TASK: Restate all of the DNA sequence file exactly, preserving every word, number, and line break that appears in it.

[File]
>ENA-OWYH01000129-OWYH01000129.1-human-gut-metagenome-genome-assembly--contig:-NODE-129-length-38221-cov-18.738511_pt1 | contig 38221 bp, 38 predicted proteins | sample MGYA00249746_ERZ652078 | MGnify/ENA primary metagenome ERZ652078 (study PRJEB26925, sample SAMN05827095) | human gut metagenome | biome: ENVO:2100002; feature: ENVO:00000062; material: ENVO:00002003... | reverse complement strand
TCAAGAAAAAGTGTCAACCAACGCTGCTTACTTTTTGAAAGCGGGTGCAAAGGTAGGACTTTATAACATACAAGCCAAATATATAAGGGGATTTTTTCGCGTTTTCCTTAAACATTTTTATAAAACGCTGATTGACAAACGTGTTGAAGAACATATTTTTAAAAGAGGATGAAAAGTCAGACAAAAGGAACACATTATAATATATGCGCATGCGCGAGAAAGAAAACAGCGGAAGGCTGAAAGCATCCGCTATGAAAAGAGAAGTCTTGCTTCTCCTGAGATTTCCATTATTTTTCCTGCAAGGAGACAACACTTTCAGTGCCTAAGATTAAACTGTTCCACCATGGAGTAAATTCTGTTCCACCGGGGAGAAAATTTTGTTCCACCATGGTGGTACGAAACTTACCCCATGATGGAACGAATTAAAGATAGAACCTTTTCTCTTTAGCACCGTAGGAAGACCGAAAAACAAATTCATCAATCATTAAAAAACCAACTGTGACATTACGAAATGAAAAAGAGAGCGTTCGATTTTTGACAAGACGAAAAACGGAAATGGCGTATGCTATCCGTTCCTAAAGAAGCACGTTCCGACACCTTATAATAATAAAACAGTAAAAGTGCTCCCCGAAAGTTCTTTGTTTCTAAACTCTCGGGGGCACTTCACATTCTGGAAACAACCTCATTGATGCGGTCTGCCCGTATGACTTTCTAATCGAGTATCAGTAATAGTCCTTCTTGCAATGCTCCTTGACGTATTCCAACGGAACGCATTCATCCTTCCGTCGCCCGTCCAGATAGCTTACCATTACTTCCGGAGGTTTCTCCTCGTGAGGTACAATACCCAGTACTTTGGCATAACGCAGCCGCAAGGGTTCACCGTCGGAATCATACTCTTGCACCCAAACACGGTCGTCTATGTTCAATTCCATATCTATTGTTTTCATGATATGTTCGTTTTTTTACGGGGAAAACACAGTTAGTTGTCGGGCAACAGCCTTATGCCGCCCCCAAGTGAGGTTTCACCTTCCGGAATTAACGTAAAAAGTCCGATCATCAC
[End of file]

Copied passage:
>ENA-OWYH01000129-OWYH01000129.1-human-gut-metagenome-genome-assembly--contig:-NODE-129-length-38221-cov-18.738511_pt1 | contig 38221 bp, 38 predicted proteins | sample MGYA00249746_ERZ652078 | MGnify/ENA primary metagenome ERZ652078 (study PRJEB26925, sample SAMN05827095) | human gut metagenome | biome: ENVO:2100002; feature: ENVO:00000062; material: ENVO:00002003... | reverse complement strand
TCAAGAAAAAGTGTCAACCAACGCTGCTTACTTTTTGAAAGCGGGTGCAAAGGTAGGACTTTATAACATACAAGCCAAATATATAAGGGGATTTTTTCGCGTTTTCCTTAAACATTTTTATAAAACGCTGATTGACAAACGTGTTGAAGAACATATTTTTAAAAGAGGATGAAAAGTCAGACAAAAGGAACACATTATAATATATGCGCATGCGCGAGAAAGAAAACAGCGGAAGGCTGAAAGCATCCGCTATGAAAAGAGAAGTCTTGCTTCTCCTGAGATTTCCATTATTTTTCCTGCAAGGAGACAACACTTTCAGTGCCTAAGATTAAACTGTTCCACCATGGAGTAAATTCTGTTCCACCGGGGAGAAAATTTTGTTCCACCATGGTGGTACGAAACTTACCCCATGATGGAACGAATTAAAGATAGAACCTTTTCTCTTTAGCACCGTAGGAAGACCGAAAAACAAATTCATCAATCATTAAAAAACCAACTGTGACATTACGAAATGAAAAAGAGAGCGTTCGATTTTTGACAAGACGAAAAACGGAAATGGCGTATGCTATCCGTTCCTAAAGAAGCACGTTCCGACACCTTATAATAATAAAACAGTAAAAGTGCTCCCCGAAAGTTCTTTGTTTCTAAACTCTCGGGGGCACTTCACATTCTGGAAACAACCTCATTGATGCGGTCTGCCCGTATGACTTTCTAATCGAGTATCAGTAATAGTCCTTCTTGCAATGCTCCTTGACGTATTCCAACGGAACGCATTCATCCTTCCGTCGCCCGTCCAGATAGCTTACCATTACTTCCGGAGGTTTCTCCTCGTGAGGTACAATACCCAGTACTTTGGCATAACGCAGCCGCAAGGGTTCACCGTCGGAATCATACTCTTGCACCCAAACACGGTCGTCTATGTTCAATTCCATATCTATTGTTTTCATGATATGTTCGTTTTTTTACGGGGAAAACACAGTTAGTTGTCGGGCAACAGCCTTATGCCGCCCCCAAGTGAGGTTTCACCTTCCGGAATTAACGTAAAAAGTCCGATCATCAC